Penelope Rance

UX Design Researcher

Product Description Page Case Study

The Brief

The Wiggle website had not been updated for a couple of years, mainly due to work on the backend systems which had to be done first. So it was quite exciting to be told we could finally start work on redesigning the product description page.

My Role

UX Researcher and Designer

Project Details

Date: April 2017 - February 2018

Duration: 10 months

Project Owner: Ceri Lewis

The Team

Philippa Staley

Project Manager

Dan Jones

Business Analyst

Jeff Lam

Front-End Developer

The Process

The first thing we did was a holistic review of the current design. This involved breaking the page down to its key components to see what was needed on the page, what was less important and what our opportunities were. This was based on our own thoughts and on past research.

As Wiggle is an e-commerce website, with no physical shops, it was really important that we got this right.

Printouts of the page were stuck on the wall and we used post-it notes to note what was good and bad.
Our holistic review of the old desktop template

We believe that the product title, image and price are the most important pieces of information to show on the page.

After this a good description of the product is important, along with any key facts and figures, for instance what it is made from or if it is waterproof.

Information about delivery, returns and product reviews are important too.

But we also found things that were barriers to our customers.

On the old design, straight after the images and ‘add to basket’ button was a carousel that showed items ‘people who viewed this also viewed’. It broke the whole flow of the page and stopped people from scrolling, even though there was still important information further down the page. I watched many research videos where users stop at this point and never scroll any further. This list was not always relevant to the product the customer was viewing either.

Screen grab of the old carousel showing four pairs of leggings.
The carousel on the old PDP disturbing the flow

Then there were the tabs which hid important information from our customers and which Google Analytics showed no one clicked.

And as we started really looking at the pages we realised that there was often repeat information about either the brand or the product type. Although this could be useful information there was probably a better way of displaying this instead of on every page.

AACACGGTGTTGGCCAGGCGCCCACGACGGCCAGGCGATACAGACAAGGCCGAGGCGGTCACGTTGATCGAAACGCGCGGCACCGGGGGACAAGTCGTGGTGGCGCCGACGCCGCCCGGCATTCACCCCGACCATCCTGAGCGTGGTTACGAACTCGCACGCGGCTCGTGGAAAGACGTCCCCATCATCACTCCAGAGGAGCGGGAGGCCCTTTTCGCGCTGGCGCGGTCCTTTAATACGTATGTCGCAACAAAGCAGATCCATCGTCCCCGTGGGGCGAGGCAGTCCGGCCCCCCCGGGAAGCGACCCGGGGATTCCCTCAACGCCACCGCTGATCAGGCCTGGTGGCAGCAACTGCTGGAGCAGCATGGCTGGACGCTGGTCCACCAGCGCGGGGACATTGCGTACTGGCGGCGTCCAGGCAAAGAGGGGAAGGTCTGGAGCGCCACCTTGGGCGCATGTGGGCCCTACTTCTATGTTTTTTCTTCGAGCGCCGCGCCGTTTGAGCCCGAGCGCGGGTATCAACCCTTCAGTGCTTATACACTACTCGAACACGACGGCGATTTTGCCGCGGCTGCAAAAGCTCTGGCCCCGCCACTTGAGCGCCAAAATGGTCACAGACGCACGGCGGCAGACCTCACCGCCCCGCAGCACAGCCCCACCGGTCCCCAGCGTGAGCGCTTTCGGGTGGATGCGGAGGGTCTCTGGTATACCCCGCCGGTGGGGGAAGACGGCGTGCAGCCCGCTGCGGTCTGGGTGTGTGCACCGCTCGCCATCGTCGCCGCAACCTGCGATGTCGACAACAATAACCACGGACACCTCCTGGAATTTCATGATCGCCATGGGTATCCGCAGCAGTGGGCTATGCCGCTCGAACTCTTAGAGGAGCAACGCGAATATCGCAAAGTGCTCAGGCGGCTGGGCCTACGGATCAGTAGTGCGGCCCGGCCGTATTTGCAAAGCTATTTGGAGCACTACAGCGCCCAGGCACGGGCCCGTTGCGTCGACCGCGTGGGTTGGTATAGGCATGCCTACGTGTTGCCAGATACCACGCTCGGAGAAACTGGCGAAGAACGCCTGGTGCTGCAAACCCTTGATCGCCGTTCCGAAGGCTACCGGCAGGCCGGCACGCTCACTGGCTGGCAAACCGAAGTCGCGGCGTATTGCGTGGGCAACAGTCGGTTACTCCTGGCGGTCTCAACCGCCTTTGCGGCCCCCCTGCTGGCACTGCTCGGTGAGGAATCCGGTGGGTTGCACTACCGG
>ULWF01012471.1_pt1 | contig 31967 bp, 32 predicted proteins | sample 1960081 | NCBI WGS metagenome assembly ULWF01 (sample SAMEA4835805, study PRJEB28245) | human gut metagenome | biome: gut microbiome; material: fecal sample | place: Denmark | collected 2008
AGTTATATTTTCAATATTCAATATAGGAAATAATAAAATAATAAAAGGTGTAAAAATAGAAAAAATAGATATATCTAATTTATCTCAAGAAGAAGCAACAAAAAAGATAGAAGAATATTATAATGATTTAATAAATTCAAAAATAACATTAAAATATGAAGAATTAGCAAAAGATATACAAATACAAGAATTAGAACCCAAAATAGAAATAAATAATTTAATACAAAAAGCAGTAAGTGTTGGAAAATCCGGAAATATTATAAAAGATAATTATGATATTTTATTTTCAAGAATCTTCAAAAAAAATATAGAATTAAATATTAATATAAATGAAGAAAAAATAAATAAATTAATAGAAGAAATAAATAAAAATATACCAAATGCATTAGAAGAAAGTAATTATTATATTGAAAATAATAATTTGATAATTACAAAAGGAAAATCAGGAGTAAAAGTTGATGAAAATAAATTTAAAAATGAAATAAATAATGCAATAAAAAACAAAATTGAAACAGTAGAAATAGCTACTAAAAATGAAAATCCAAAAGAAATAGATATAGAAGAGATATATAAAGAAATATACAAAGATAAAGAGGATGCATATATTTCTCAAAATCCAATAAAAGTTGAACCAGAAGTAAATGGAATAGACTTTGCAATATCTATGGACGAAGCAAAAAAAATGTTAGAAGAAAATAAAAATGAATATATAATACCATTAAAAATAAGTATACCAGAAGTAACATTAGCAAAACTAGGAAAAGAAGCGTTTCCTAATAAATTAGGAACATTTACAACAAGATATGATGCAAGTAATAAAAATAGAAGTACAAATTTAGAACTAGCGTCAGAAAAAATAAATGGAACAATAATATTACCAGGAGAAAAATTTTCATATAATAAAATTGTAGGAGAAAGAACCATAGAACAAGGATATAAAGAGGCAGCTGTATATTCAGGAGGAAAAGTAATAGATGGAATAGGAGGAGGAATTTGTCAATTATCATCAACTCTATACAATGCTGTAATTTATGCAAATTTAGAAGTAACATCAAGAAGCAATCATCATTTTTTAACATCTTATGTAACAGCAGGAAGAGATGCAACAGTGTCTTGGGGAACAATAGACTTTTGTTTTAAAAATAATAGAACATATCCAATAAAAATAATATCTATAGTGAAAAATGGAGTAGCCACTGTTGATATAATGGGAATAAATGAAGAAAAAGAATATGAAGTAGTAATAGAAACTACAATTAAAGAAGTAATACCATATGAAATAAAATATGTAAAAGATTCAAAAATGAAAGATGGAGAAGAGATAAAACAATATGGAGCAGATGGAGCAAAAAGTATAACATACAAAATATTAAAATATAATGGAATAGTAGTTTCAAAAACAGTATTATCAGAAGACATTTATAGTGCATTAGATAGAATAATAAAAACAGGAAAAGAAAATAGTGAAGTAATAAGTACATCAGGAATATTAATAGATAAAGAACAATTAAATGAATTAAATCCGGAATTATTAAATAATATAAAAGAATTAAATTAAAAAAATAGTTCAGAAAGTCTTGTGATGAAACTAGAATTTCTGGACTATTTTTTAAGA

Screen grab of the page showing the tabs - Description, Size Guide, Delivery and Returns, Customer Reviews and Q and As.
The tabs on the old PDP which no one ever clicked

Next we wanted to test the page to see if our thoughts were right.

This is where we hit our first problem. We were using WhatUsersDo, a remote self moderated testing software, to see what people did when we asked them to find and buy a bike. This is when we realised that unless that person is fully invested in the purchase, all they will show us is that they can add the item to the basket.

Considering bikes are high value items, most people in this test did not even scroll down the page looking for details about why they should spend all this money.

Maybe my questions were poorly written, but there was one chap who did play along and showed me that if we could find the right person with the right product we would be able to test the page.

He was a proper cycling enthusiast and he found a bike he really liked and showed me exactly what I had expected when I had set up the test. He looked at the image and zoomed in; he scrolled down the page and checked out all the specifications; he looked at the reviews and read them all; then he looked at the price, gulped and even though he was not actually going to buy the bike went and found something cheaper.

This single test showed us a lot about how people shop, and suggested to me that maybe we needed two templates. One for clothing and nutrition etc and one for bikes. This bike template would have a lovely big image at the top, allowing our bike lover the chance to get a really good close look at the thing of their dreams. But it would also break up the list of bike features which currently creates a massive hard to read list into sections so if you are interested in particular details they would be easy to find.

Screen grabs showing feature both lists.
Comparing the old PDP bike features (left) with the new style list

We knew from the analytics that our bike buyers tend to look at the bike of their dreams multiple times before hitting the buy button and I wondered if giving them a better view of the bike would help them to make that final decision.

The other template would have a more equal distribution of images and other information as people buying clothing or bike parts might be after a more equal distribution of images and information and quite often we do not have that many images of an item.

With all this in mind, I started to draft out wireframes for a new hierarchy of information, seeing as I had already been told we could not make any major back-end changes.

Black and white wireframe showing the elements of the main page template.
Wireframes for the main page template
Black and white wireframe showing the elements of the new bike template design.
Wireframes for the bike page template including spliting the bike features into groups